Mailinglist Archive: opensuse (3349 mails)
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Re: [SLE] is lvm on top of raid, possible?
- From: Louis Richards <louis@xxxxxxxxx>
- Date: Fri, 20 May 2005 21:34:52 -0400
- Message-id: <200505202134.52923.louis@xxxxxxxxx>
On Friday 20 May 2005 05:01 pm, Richard Bos wrote:
> Op vrijdag 20 mei 2005 22:08, schreef Louis Richards:
> > It's hard to tell from here, but I'm guessing your RAID device is listed
> > as mounting at /. I think this is the default. Change this to be blank.
> This is the one! After this I could start configuring the LVM.
Great! I'm glad that you got it going.
> > hdc1 and hda2 = /dev/md1 = swap
> > hdb1 and hdc2 = /dev/md2 = swap
> BTW: why do you have 2 swaps and not just 1?
Well, there are lots of differing thoughts on swap setups. I would love to
claim some fancy technical reason for this setup, but I can't. I had three
drives and RAID requires equal sized partitions. A single boot and a swap is
two partitions. A single swap and two swaps is three. This was simply easier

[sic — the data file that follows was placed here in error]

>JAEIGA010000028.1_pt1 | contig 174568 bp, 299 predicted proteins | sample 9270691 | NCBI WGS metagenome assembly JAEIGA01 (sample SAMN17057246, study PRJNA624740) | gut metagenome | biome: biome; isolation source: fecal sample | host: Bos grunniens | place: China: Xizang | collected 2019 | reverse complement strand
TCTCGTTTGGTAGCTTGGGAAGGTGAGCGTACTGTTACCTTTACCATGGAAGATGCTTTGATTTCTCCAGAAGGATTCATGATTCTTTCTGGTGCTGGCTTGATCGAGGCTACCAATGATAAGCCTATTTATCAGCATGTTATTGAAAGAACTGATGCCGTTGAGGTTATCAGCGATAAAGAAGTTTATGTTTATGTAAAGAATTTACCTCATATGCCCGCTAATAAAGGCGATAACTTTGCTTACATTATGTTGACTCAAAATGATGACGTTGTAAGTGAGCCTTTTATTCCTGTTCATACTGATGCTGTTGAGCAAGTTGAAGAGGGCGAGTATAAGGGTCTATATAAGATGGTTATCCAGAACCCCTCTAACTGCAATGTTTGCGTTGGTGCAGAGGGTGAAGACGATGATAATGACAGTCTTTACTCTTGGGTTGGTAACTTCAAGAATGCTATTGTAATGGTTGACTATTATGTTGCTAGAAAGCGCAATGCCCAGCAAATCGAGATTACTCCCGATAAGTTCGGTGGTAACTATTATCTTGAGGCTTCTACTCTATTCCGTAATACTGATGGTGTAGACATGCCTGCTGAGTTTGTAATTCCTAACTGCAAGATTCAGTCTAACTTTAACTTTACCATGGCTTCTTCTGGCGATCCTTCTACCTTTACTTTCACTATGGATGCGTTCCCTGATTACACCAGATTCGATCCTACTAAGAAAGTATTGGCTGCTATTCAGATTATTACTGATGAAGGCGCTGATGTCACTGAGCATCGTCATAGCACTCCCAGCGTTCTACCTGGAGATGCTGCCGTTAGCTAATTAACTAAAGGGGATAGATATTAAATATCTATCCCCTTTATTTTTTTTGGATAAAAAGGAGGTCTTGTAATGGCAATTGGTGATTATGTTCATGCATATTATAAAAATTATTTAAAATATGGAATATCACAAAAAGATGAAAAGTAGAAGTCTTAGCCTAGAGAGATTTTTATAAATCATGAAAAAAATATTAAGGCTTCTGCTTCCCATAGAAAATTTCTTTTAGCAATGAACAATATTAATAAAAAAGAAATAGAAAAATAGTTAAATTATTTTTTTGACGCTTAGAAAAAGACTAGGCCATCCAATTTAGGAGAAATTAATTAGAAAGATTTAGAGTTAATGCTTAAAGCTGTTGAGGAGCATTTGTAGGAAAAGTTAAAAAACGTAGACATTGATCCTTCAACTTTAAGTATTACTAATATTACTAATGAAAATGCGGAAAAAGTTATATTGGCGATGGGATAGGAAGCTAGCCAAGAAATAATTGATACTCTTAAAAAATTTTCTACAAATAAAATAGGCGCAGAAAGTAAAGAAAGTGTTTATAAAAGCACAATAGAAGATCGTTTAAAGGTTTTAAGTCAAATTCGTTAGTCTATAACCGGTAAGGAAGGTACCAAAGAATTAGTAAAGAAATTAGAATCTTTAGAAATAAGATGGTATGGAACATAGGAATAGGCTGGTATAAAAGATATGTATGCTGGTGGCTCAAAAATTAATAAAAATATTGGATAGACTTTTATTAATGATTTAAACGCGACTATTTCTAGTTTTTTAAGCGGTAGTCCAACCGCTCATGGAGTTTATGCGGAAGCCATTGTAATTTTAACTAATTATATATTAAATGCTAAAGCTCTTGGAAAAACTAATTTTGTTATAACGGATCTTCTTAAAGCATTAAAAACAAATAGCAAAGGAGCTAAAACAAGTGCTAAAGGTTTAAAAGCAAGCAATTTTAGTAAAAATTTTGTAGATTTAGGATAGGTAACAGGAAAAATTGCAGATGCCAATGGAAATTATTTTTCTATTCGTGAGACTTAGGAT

to make even sized mirrors across the three drives. My boot device ended up
being larger than needed, but that's OK.
> > hda1 and hdb1 = /dev/mdo = /boot
> > hda3 and hdb3 and hdc3 = /dev/md3 = LVM = / (RAID 5)
> According to the suse documentation and guidelines in yast sideline, the
> "/" partition should not be on LVM. In your case "/" is on LVM, what /boot
> isn't. Should I conclude from that, that the suse documentation should be
> read as the /boot partition should not be on LVM?
> I can imagine that it is better/safer to have "/" not on LVM, it prevents
> an additional layer that can break...
I have not had a problem using RAID and/or LVM on the root partition as long
as boot is separate (boot can be RAID 1 at most AFAIK). You will hear even
more ideas on partitioning than you will about swap setups. Unfortunately,
there are valid reasons for most of the setups, making the decisions harder.
LVM has made it easier to go with simpler schemes. Depending on how you plan
to use this machine, you should probably at least create a home partition as
well. This will make future upgrades much easier. The above setup was used on
a machine that mounted home from another machine.
> Richard Bos
> Without a home the journey is endless
It's not the destination ... it's the ride.
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